The Haipad M701 first appeared in August last year, and has been one of the most popular variants of Android tablets in 2010. The generic tablet uses a plastic casing originally designed to imitate the look of the iPad, but with a different aspect ratio and at a different size. The casing itself had been in circulation since as early as April 2010. The original design has been known to be fragile. Multiple users have reported to have cracked their touchscreen, resulting in inoperable tablets. Haipad has not been the only manufacturer producing the generic device from Shenzhen. Haipad has continued to add iPad lookalikes to its lineup since the M701.

    In a previous article, the board was quoted to expect the students to use the tablets for the duration of their four-year high school tenure. Haipad does not carry any tablets with replaceable batteries. The typical usable life a lithium battery degrades as it ages, if the device does manage to last that long without first failing due to physical damage.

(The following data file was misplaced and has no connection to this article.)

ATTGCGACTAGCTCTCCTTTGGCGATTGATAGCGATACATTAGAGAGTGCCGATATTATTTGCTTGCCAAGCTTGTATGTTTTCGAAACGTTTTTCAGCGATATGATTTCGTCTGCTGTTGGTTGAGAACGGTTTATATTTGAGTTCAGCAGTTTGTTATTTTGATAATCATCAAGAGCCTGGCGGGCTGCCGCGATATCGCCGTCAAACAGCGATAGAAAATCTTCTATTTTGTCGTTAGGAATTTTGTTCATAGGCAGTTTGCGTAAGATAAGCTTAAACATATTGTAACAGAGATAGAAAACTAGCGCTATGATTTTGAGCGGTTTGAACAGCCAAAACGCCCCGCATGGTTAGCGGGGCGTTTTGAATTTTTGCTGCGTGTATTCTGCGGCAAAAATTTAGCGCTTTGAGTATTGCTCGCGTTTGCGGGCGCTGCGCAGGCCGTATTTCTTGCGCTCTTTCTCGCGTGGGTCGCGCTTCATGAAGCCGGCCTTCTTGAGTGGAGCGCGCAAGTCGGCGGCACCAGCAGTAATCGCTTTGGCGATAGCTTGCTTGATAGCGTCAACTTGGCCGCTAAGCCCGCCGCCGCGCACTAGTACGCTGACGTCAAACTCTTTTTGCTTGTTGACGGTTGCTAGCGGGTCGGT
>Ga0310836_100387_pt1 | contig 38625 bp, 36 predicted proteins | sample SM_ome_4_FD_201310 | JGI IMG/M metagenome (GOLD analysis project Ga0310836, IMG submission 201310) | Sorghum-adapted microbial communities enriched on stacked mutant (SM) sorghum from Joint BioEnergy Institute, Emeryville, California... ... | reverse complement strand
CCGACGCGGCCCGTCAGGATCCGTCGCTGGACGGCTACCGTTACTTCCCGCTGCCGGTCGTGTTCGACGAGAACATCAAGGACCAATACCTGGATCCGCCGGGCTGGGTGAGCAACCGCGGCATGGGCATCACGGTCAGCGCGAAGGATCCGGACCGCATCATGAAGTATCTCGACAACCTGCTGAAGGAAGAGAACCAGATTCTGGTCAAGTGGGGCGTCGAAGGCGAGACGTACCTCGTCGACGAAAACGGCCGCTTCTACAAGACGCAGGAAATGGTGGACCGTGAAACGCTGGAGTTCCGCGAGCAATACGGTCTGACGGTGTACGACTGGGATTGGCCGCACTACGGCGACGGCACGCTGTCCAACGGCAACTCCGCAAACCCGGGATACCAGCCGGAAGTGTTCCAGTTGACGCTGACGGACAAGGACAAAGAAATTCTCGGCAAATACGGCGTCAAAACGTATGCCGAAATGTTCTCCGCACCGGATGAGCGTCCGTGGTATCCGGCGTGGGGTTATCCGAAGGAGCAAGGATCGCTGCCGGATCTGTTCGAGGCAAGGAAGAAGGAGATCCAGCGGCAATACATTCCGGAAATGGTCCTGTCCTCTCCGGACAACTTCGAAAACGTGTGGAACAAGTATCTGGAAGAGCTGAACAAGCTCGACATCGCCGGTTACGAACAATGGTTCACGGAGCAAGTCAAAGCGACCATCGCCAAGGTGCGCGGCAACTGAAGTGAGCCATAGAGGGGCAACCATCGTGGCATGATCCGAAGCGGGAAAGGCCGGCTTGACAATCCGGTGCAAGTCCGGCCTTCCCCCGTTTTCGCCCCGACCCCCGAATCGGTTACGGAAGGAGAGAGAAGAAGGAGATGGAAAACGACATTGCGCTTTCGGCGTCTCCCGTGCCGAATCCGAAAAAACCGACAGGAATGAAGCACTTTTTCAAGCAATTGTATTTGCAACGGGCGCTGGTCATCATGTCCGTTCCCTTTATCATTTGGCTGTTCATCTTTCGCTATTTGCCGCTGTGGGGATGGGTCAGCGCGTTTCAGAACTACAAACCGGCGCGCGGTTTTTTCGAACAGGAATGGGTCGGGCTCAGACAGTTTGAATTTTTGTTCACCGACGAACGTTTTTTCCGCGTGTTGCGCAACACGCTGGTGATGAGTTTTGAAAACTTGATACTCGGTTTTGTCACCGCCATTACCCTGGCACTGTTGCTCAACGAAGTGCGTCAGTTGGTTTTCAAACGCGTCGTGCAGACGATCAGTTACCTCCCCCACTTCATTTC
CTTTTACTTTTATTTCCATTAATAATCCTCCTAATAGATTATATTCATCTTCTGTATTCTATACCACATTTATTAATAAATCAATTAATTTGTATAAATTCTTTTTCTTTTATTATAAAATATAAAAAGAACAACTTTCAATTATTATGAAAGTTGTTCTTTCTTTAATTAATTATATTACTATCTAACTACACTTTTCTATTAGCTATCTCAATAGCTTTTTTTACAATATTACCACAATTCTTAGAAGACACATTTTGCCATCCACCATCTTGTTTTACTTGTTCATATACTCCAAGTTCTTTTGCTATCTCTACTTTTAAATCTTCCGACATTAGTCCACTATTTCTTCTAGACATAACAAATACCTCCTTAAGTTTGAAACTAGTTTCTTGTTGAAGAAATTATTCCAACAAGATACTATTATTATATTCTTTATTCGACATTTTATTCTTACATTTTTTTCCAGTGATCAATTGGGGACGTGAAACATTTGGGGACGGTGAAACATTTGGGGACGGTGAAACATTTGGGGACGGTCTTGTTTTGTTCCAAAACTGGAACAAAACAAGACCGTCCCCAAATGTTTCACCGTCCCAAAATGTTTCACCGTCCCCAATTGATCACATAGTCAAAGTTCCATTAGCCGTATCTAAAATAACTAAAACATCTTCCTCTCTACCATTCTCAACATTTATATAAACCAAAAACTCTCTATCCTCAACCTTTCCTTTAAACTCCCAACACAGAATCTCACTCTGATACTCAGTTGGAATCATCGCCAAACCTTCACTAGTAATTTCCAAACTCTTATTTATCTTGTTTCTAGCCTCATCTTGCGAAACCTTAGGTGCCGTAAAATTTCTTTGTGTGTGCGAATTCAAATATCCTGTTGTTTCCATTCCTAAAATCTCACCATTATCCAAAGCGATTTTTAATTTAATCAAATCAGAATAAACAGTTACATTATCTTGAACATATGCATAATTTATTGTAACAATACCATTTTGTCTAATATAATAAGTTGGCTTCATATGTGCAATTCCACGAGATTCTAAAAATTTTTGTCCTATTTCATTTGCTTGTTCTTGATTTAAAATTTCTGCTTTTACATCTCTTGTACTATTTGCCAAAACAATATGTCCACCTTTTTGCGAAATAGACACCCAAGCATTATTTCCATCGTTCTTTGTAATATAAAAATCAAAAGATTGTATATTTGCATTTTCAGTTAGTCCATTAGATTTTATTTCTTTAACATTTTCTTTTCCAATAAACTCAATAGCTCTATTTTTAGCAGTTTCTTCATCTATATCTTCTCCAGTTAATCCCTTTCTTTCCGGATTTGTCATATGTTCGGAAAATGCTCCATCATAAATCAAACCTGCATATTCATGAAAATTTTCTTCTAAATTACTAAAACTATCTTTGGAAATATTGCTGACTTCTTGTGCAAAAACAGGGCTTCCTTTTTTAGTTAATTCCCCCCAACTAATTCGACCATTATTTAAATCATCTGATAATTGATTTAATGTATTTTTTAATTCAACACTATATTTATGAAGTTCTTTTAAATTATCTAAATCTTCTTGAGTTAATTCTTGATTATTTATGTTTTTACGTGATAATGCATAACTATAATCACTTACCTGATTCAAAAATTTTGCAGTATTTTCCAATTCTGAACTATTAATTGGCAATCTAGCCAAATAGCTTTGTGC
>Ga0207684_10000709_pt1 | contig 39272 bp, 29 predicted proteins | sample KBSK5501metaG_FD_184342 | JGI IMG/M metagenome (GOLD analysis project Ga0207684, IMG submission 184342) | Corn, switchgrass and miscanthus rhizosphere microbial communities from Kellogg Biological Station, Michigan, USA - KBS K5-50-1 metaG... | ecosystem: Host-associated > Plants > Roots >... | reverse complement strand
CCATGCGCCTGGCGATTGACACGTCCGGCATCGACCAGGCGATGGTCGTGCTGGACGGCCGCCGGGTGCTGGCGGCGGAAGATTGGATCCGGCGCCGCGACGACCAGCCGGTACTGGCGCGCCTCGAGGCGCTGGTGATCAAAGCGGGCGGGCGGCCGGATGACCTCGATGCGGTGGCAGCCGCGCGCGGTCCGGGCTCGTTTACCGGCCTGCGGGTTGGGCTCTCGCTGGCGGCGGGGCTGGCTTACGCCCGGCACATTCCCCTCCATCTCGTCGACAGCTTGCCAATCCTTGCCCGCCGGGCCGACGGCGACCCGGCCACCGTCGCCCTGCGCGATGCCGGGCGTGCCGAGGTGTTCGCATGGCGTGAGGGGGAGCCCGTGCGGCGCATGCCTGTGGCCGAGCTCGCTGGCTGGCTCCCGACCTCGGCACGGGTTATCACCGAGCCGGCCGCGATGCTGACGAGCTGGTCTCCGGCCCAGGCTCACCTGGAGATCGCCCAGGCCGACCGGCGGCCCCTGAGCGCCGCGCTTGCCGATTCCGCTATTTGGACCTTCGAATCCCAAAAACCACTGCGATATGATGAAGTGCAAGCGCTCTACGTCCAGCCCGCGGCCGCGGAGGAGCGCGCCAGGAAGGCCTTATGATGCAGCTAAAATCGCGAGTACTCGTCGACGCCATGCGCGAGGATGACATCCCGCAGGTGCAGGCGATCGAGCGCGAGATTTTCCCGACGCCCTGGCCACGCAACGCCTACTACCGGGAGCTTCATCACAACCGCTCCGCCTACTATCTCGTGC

While the decision made by the board is questionable, it does point to the positive sign that educational institutions are looking into adopting Android tablets for educational purposes.

    Source
    News from STLtoday, also another article from January
    Image source Shanzhaiben
     
  2. Comacine

    Comacine Member

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    That's a great unit for this use. I've bought 701s for both my kids and they work great. Good for them.
     
  3. strider_mt2k

    strider_mt2k Member

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    Can't say that I blame them.